Who is Peter?

We started a new series on the First Epistle of Peter on Sunday, but who is the author?

Here is Steve's intro about the person of Peter.

Peter identifies himself as Peter, the Apostle of Jesus Christ. An apostle was a witness to the resurrected Jesus of Nazareth, someone who had been called and appointed by Jesus to lead this first generation of the new thing called the Church.

This means, Peter isn’t writing this as “friend” or even “pastor” or “leader”. He’s writing this letter under an immense weight of authority - he’s writing it as a called out, appointed, chosen witness of the most disruptive person and event of human history: God become flesh, God dead, God resurrected, in the person of Jesus.

Peter had been with Jesus since the beginning. Jesus came along and called him out of his career as a fisherman.

Peter’s the one who always spoke first among the followers of Jesus. Peter’s the one who, through the revealing work of the Holy Spirit, spoke the words that Jesus was God’s Messiah, the chosen, anointed One of promise that the Jewish nation had been longing for.

Peter is the one who has the audacity to walk on water, and the failure of nerve once he’s out of the boat. Peter is one of three who experienced the transfiguration of Jesus, when the primary prophets of Israel appeared, talking with Jesus, when the voice of God thundered across the mountain that Jesus was his beloved Son, when the appearance of Jesus was changed and made radiant with the glory of God. Peter was there.

Peter was the one who upon hearing Jesus speak of the death that awaited him in Jerusalem vows that it should never be so. The one to whom Jesus says, get behind me satan--you do not have the concerns of God.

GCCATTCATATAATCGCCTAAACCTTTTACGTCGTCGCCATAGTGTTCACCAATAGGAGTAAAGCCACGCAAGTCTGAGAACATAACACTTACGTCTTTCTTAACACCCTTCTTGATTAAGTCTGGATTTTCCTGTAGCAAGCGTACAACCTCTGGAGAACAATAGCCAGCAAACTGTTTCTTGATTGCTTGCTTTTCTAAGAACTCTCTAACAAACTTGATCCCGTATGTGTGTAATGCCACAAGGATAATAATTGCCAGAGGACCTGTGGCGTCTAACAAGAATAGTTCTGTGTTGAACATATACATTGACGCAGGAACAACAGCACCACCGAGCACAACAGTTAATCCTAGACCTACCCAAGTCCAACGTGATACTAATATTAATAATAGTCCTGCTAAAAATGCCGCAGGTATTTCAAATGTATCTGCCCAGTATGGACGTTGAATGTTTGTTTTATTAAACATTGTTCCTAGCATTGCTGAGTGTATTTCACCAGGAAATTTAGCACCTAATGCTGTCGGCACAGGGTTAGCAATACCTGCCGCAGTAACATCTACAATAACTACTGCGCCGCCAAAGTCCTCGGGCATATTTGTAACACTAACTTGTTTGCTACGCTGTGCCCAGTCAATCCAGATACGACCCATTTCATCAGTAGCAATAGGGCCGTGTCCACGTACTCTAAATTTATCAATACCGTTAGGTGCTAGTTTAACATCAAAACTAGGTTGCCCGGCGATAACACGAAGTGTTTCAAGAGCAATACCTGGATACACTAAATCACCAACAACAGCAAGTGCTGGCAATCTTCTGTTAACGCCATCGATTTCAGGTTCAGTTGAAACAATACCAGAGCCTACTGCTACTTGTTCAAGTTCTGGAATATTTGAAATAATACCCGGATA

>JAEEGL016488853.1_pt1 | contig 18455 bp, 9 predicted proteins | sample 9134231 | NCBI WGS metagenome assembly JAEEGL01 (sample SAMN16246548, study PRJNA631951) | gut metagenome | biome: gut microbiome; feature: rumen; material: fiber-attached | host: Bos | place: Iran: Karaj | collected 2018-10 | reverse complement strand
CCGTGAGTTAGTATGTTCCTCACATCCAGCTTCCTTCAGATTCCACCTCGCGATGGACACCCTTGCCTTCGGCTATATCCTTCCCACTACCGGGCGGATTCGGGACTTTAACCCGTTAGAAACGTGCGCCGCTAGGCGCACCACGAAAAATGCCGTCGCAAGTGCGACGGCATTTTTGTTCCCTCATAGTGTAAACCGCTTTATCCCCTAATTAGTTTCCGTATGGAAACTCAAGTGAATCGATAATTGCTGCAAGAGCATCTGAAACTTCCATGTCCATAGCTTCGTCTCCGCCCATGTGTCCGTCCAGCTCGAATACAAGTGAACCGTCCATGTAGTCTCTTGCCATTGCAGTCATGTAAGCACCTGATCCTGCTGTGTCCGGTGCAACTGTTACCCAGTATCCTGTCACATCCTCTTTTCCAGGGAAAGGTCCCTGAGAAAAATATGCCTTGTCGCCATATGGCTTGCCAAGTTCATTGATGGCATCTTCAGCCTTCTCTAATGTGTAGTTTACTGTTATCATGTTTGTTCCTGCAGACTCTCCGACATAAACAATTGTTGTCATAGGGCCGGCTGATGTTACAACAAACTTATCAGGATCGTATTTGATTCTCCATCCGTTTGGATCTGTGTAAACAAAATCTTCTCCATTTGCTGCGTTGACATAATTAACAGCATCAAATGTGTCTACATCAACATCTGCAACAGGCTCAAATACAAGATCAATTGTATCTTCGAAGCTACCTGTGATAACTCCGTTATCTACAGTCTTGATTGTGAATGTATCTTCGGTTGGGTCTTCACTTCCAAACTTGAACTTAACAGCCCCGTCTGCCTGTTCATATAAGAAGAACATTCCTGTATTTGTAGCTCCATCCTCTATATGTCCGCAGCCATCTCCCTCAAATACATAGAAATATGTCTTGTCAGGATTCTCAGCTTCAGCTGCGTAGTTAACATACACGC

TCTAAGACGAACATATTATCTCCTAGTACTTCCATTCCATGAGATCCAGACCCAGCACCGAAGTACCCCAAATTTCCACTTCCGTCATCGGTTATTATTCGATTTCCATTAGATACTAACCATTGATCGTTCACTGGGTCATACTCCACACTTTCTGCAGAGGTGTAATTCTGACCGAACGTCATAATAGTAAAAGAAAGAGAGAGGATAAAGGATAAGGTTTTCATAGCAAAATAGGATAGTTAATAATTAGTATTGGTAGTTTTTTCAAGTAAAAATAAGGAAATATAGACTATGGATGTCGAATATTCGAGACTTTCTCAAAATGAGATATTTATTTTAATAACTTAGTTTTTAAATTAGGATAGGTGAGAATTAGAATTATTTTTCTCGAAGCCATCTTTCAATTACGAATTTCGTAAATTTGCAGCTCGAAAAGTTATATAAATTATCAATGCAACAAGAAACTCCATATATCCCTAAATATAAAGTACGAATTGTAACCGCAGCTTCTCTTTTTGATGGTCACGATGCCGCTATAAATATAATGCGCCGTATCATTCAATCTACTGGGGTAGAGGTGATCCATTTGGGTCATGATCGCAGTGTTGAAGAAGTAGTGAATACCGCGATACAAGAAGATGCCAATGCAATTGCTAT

Peter was the one who refused to let Jesus wash his feet, but upon hearing that without this washing he’d have no part of Jesus, begs for his entire being to be washed. Peter was the one who vowed never to desert Jesus, even if it meant death.

Tradition has it that Peter was the one who struck off the ear of the High Priest’s servant at the arrest scene of Jesus. Peter was the one who fled, but followed at a distance. Peter was the one who denied Jesus three times, fearing even the penetrating stare of a young girl, cursing up a storm in an attempt to distance himself from the strange God-Man Jesus.

Peter was the one who wept bitterly at his own failure, his own disowning of Jesus. Peter was the one who ran to the empty tomb. Peter was the one who encountered the risen Jesus and was asked, “Peter, do you love me?” Do you love me. Do you love me. Feed my sheep. Feed my sheep.

Peter was the one that Jesus said would be the stone upon which the Church would be built. Peter was the one who, filled with the Holy Spirit, stood up among his brothers and preached the gospel of Jesus crucified and risen.

Peter was the one who had a vision of unclean things being made clean, the one who was told to speak the name of Jesus to Gentiles. Peter was the one who would eventually be dragged to Rome and crucified upside down, a final, gruesome testament to the upending of his entire life by Jesus of Nazareth.

From Pentecost on, Peter wandered among his own people as a stranger, embodying the very exile that he now attributes to the churches scattered throughout Asia Minor.

Peter, the one who’s entire life has been marked by reconciliation to Jesus, the one who’s entire life is now wrapped up in the task Jesus has given to him: to feed the sheep of God, begins to kneed the dough of spiritual bread in this letter to exiles, dispersed throughout the empire.